The latest news from the US is that the CDC & FDA recommend a booster shot after only two months following the "single dose" J&J vaccine.

Given the Fauci comment that J&J "should have been a two-dose vaccine to begin with", I looked through the initial preclinical data of J&J and sure enough there's this:

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Spreading the same total vaccine amount two doses improved titers in macaques. So, do we know anything why J&J went for the "single dose" thing? I mean is there any later clinical data in which there wasn't much difference between one two doses of J&J?

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    Possibly more of a strategic business decision? They knew what Moderna and Pfizer were doing, so being the only one with a single-dose option would be attractive to a lot of customers.
    – Carey Gregory
    Commented Oct 23, 2021 at 3:50

1 Answer 1


According to a March 2021 report quoting an infectious disease expert from the University of California San Francisco, Dr. Monica Ghandi, the J&J (Janssen) vaccine was proposed as a one-dose vaccine because:

“After one dose, across all populations, even in older people, the antibody response and T-cell response were excellent and increased over time.”


In the same article, Dr. Ghandi also pointed out that an advantage of a one-dose vaccine is that:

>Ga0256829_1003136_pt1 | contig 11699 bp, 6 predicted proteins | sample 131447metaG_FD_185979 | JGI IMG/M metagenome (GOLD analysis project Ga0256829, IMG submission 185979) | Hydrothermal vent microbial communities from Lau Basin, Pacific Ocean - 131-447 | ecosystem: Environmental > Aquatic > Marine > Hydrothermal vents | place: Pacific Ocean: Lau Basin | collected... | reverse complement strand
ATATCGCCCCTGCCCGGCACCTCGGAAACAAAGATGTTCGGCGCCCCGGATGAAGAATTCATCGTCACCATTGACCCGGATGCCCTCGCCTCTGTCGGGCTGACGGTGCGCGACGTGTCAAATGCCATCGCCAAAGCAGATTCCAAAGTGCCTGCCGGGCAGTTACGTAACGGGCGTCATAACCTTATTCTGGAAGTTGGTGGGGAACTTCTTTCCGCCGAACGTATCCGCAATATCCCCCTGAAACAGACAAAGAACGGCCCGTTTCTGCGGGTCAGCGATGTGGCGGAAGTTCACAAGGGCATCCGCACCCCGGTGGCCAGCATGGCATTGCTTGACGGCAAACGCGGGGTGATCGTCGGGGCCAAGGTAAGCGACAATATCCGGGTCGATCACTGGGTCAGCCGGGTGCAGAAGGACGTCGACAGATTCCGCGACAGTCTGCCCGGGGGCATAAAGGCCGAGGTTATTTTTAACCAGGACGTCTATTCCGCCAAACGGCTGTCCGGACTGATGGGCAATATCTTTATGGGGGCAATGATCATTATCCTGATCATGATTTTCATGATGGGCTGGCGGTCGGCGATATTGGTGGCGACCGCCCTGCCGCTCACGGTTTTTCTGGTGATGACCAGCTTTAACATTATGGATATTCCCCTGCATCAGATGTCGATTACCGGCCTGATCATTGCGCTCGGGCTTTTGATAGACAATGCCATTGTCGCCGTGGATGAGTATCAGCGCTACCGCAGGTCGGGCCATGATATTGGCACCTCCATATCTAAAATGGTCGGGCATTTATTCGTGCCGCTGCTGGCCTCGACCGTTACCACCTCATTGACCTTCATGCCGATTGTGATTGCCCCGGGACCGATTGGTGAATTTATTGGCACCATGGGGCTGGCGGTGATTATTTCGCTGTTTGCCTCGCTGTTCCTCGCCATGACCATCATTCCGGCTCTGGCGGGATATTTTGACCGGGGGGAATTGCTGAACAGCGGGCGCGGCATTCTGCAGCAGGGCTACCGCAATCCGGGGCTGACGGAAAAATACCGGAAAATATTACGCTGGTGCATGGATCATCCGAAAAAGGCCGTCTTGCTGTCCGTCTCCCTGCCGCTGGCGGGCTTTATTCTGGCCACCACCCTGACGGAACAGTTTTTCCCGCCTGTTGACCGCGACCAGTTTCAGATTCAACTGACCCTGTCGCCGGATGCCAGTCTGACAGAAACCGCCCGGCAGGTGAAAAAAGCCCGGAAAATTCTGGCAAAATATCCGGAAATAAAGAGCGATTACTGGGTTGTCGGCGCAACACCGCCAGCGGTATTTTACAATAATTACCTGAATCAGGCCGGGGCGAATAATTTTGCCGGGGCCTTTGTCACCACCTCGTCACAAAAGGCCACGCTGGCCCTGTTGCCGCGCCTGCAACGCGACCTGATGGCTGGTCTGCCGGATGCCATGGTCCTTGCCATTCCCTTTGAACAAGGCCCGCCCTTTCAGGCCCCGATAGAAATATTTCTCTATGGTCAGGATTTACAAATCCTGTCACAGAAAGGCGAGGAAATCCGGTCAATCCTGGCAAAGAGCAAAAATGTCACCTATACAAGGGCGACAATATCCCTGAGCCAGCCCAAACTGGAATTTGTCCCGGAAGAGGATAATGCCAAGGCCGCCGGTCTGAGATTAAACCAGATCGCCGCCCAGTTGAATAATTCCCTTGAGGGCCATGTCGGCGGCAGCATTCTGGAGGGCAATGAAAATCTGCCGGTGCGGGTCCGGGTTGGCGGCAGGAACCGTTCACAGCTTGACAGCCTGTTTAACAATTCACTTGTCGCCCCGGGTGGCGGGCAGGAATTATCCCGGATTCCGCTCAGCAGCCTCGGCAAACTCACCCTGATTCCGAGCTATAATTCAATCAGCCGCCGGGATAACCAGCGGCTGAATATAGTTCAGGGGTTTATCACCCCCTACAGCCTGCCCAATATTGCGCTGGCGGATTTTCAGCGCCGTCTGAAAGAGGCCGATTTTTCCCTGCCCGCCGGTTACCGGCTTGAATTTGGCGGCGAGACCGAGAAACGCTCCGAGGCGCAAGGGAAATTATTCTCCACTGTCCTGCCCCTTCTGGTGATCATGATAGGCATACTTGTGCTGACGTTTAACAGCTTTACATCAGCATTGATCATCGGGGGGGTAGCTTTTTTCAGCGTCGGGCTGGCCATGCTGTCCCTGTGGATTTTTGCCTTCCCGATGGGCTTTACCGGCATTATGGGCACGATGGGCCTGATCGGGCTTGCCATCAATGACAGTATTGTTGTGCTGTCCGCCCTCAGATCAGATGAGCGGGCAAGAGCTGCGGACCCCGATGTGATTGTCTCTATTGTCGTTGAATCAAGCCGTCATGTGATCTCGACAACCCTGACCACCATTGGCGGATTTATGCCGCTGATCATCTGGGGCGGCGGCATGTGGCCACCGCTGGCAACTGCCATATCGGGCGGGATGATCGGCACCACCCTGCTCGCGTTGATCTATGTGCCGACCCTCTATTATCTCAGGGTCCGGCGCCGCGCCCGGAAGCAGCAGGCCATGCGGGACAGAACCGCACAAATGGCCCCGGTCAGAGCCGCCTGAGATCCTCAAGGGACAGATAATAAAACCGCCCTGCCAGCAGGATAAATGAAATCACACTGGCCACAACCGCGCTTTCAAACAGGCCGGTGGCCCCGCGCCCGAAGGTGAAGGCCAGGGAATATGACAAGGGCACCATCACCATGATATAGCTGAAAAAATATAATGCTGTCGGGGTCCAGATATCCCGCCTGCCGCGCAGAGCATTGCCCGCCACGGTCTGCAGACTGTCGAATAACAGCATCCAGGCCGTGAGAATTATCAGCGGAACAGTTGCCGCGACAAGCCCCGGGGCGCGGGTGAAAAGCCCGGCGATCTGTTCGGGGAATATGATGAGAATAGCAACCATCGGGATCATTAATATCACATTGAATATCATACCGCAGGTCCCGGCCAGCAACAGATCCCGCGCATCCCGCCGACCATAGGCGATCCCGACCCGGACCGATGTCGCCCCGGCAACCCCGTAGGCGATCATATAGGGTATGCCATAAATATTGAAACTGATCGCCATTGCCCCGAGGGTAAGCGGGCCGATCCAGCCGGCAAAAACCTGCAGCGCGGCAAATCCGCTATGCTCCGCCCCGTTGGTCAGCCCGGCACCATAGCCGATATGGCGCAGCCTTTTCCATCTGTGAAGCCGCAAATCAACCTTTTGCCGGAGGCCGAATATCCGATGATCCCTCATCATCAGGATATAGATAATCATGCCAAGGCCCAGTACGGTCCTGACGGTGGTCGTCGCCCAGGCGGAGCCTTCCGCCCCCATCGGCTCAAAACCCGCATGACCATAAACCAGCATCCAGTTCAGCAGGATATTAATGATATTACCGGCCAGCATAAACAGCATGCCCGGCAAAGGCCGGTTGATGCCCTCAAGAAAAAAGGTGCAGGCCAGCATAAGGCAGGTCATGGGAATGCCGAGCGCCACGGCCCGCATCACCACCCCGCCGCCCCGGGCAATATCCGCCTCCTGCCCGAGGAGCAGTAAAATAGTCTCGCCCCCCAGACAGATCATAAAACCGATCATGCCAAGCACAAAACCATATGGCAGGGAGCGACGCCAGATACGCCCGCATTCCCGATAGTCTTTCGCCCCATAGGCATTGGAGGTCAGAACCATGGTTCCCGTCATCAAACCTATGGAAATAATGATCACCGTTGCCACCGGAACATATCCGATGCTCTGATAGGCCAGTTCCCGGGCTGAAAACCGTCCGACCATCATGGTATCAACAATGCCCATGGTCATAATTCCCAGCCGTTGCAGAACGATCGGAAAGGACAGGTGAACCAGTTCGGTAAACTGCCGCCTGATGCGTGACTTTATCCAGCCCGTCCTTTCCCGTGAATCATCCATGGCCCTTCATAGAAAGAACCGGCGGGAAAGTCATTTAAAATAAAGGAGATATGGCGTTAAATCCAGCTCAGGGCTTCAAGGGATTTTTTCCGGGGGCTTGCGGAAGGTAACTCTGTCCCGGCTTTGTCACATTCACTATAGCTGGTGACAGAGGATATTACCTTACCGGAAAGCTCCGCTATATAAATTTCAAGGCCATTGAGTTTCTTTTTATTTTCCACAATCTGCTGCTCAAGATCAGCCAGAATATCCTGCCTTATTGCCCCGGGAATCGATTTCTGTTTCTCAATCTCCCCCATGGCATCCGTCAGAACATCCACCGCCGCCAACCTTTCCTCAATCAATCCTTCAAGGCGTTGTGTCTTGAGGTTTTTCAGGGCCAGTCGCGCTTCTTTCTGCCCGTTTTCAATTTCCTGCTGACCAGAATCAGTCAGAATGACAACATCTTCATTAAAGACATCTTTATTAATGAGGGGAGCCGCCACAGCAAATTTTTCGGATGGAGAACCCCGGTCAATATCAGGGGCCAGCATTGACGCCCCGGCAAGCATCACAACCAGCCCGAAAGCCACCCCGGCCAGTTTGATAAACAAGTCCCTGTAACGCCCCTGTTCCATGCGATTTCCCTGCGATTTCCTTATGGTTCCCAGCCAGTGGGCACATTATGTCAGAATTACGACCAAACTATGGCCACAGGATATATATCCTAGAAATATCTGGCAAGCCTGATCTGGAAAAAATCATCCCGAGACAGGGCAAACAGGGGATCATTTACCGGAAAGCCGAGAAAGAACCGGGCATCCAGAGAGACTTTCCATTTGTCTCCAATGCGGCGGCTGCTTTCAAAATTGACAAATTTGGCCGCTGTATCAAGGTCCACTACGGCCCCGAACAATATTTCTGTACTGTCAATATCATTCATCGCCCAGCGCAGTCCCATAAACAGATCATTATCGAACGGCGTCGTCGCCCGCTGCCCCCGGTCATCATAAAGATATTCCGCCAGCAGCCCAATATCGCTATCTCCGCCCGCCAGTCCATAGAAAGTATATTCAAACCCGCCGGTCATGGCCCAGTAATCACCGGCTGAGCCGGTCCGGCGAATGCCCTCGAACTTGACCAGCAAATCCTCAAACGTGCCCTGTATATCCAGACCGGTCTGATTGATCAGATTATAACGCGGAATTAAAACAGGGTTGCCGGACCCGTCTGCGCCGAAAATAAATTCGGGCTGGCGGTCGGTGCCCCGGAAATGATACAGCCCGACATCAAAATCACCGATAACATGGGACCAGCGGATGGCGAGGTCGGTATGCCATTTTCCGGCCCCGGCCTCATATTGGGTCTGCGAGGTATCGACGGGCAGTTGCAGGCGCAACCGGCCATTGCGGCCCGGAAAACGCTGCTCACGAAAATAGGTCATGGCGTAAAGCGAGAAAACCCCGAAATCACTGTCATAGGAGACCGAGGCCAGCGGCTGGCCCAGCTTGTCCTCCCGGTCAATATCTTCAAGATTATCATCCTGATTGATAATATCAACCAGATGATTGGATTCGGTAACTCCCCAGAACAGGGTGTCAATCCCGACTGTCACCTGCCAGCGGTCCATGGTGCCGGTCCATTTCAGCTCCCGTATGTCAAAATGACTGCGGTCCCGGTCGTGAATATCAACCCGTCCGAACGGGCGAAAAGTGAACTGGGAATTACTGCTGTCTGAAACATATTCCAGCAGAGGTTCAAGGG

“on a population level, the availability of a one-dose vaccine can really speed up vaccinations and help bring total cases down.”

In a January 2021 commentary in Nature, an infectious disease expert at the Medical University of South Carolina, Dr. Krutika Kuppalli, described some logistical advantages of a single dose vaccine in certain populations as follows:

“And bringing vaccine recipients back for their second dose can be a logistical challenge, particularly with people who are homeless, who use drugs or who live in rural areas”


A February 2021 CNN report quotes a spokesperson for J&J quoting the World Health Organization as follows:

"A one-dose vaccine is considered by the World Health Organization to be the best option in pandemic settings, enhancing access, distribution and compliance."


Thus, J&J might have had a business motivation for making a one-dose vaccine looking at the anticipated world market, although this is speculative.

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